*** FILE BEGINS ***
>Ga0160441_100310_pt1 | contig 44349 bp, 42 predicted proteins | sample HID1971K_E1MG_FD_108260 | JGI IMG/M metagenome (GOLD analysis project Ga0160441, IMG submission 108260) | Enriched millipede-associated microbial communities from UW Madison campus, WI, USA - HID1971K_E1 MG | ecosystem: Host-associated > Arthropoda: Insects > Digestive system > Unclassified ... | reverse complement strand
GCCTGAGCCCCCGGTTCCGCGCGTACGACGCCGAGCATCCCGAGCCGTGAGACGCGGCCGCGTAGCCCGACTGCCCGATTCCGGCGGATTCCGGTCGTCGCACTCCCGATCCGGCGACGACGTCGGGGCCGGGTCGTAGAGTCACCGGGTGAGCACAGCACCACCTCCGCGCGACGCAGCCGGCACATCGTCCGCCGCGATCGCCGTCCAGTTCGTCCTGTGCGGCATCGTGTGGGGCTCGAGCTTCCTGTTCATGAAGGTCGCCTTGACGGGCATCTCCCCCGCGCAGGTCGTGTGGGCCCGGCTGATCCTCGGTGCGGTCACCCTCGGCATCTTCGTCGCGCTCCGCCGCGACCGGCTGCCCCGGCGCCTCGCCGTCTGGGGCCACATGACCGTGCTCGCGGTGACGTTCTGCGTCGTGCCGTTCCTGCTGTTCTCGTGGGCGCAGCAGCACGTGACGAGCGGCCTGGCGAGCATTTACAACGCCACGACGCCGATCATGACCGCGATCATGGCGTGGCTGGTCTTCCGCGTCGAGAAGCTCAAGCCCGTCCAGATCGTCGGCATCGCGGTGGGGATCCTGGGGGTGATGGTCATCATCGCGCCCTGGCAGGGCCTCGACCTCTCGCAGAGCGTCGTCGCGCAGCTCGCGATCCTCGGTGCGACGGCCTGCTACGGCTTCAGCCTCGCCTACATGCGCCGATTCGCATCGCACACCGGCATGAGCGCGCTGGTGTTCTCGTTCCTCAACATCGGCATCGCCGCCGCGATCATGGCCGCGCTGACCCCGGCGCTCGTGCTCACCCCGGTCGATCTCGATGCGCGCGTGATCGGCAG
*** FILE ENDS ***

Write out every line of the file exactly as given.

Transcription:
>Ga0160441_100310_pt1 | contig 44349 bp, 42 predicted proteins | sample HID1971K_E1MG_FD_108260 | JGI IMG/M metagenome (GOLD analysis project Ga0160441, IMG submission 108260) | Enriched millipede-associated microbial communities from UW Madison campus, WI, USA - HID1971K_E1 MG | ecosystem: Host-associated > Arthropoda: Insects > Digestive system > Unclassified ... | reverse complement strand
GCCTGAGCCCCCGGTTCCGCGCGTACGACGCCGAGCATCCCGAGCCGTGAGACGCGGCCGCGTAGCCCGACTGCCCGATTCCGGCGGATTCCGGTCGTCGCACTCCCGATCCGGCGACGACGTCGGGGCCGGGTCGTAGAGTCACCGGGTGAGCACAGCACCACCTCCGCGCGACGCAGCCGGCACATCGTCCGCCGCGATCGCCGTCCAGTTCGTCCTGTGCGGCATCGTGTGGGGCTCGAGCTTCCTGTTCATGAAGGTCGCCTTGACGGGCATCTCCCCCGCGCAGGTCGTGTGGGCCCGGCTGATCCTCGGTGCGGTCACCCTCGGCATCTTCGTCGCGCTCCGCCGCGACCGGCTGCCCCGGCGCCTCGCCGTCTGGGGCCACATGACCGTGCTCGCGGTGACGTTCTGCGTCGTGCCGTTCCTGCTGTTCTCGTGGGCGCAGCAGCACGTGACGAGCGGCCTGGCGAGCATTTACAACGCCACGACGCCGATCATGACCGCGATCATGGCGTGGCTGGTCTTCCGCGTCGAGAAGCTCAAGCCCGTCCAGATCGTCGGCATCGCGGTGGGGATCCTGGGGGTGATGGTCATCATCGCGCCCTGGCAGGGCCTCGACCTCTCGCAGAGCGTCGTCGCGCAGCTCGCGATCCTCGGTGCGACGGCCTGCTACGGCTTCAGCCTCGCCTACATGCGCCGATTCGCATCGCACACCGGCATGAGCGCGCTGGTGTTCTCGTTCCTCAACATCGGCATCGCCGCCGCGATCATGGCCGCGCTGACCCCGGCGCTCGTGCTCACCCCGGTCGATCTCGATGCGCGCGTGATCGGCAG